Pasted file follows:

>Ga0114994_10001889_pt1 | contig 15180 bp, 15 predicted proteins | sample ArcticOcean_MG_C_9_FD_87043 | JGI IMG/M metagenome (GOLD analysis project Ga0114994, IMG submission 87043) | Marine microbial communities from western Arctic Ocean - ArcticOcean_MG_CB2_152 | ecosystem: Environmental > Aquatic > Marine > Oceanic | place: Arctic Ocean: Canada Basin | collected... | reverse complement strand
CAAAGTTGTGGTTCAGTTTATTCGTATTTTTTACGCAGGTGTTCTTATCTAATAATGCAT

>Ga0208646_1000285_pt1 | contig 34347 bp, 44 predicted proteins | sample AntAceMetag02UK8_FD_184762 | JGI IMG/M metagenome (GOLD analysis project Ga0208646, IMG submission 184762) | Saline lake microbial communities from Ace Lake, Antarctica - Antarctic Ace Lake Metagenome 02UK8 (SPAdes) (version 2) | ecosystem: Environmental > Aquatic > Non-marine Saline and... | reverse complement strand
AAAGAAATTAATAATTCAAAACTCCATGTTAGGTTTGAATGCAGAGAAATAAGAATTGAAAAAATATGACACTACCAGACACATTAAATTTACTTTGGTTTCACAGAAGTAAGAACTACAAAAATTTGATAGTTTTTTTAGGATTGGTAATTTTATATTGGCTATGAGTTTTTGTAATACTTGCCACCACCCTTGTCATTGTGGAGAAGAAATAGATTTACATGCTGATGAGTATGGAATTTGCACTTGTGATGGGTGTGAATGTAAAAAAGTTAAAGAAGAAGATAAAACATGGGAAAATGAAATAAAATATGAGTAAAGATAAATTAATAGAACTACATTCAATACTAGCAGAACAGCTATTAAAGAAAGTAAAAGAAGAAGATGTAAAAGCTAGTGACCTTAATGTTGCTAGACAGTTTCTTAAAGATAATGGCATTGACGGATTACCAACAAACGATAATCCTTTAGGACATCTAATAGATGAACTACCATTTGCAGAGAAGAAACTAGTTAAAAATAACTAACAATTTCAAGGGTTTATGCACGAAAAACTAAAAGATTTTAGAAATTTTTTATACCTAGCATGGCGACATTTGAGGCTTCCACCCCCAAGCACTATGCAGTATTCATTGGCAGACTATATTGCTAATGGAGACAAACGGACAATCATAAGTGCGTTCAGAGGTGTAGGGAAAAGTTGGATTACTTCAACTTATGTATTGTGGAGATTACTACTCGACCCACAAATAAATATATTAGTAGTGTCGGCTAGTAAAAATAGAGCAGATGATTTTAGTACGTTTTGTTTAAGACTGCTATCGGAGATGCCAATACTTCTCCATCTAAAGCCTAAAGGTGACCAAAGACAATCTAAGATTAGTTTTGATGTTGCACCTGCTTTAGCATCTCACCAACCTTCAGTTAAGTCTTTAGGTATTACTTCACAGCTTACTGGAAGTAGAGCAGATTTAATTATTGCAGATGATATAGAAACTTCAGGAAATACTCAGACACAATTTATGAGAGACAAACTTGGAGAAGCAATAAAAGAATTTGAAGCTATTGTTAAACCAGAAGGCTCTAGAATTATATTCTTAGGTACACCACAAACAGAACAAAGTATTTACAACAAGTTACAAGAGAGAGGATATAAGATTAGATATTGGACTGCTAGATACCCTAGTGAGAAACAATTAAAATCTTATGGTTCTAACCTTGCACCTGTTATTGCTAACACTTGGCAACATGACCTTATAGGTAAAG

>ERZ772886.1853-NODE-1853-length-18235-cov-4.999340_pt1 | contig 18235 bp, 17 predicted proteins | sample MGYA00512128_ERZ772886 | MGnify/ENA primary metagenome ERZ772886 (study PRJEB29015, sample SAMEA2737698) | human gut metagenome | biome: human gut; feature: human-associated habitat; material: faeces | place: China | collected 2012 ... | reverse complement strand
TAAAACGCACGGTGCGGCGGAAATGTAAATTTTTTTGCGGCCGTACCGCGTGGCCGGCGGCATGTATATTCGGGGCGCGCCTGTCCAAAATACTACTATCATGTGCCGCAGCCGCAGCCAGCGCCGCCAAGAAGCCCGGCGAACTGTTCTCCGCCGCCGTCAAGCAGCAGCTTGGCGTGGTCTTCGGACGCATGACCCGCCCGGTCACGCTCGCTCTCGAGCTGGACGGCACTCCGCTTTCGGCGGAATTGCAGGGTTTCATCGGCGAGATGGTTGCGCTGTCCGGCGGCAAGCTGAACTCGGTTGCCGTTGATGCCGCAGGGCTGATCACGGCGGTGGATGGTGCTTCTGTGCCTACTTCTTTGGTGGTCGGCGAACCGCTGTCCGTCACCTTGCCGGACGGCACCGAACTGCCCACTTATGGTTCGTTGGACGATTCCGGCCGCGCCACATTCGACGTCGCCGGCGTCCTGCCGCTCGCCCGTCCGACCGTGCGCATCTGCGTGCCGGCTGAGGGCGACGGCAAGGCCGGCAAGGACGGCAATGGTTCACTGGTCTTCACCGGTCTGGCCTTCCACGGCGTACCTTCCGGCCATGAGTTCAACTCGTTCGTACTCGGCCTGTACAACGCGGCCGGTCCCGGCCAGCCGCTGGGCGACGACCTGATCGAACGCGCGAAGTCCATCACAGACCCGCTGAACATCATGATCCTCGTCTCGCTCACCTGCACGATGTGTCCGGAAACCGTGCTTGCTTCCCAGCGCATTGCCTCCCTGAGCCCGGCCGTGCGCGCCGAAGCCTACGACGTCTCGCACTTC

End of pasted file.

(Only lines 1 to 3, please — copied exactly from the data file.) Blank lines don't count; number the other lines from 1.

>Ga0114994_10001889_pt1 | contig 15180 bp, 15 predicted proteins | sample ArcticOcean_MG_C_9_FD_87043 | JGI IMG/M metagenome (GOLD analysis project Ga0114994, IMG submission 87043) | Marine microbial communities from western Arctic Ocean - ArcticOcean_MG_CB2_152 | ecosystem: Environmental > Aquatic > Marine > Oceanic | place: Arctic Ocean: Canada Basin | collected... | reverse complement strand
CAAAGTTGTGGTTCAGTTTATTCGTATTTTTTACGCAGGTGTTCTTATCTAATAATGCAT

>Ga0208646_1000285_pt1 | contig 34347 bp, 44 predicted proteins | sample AntAceMetag02UK8_FD_184762 | JGI IMG/M metagenome (GOLD analysis project Ga0208646, IMG submission 184762) | Saline lake microbial communities from Ace Lake, Antarctica - Antarctic Ace Lake Metagenome 02UK8 (SPAdes) (version 2) | ecosystem: Environmental > Aquatic > Non-marine Saline and... | reverse complement strand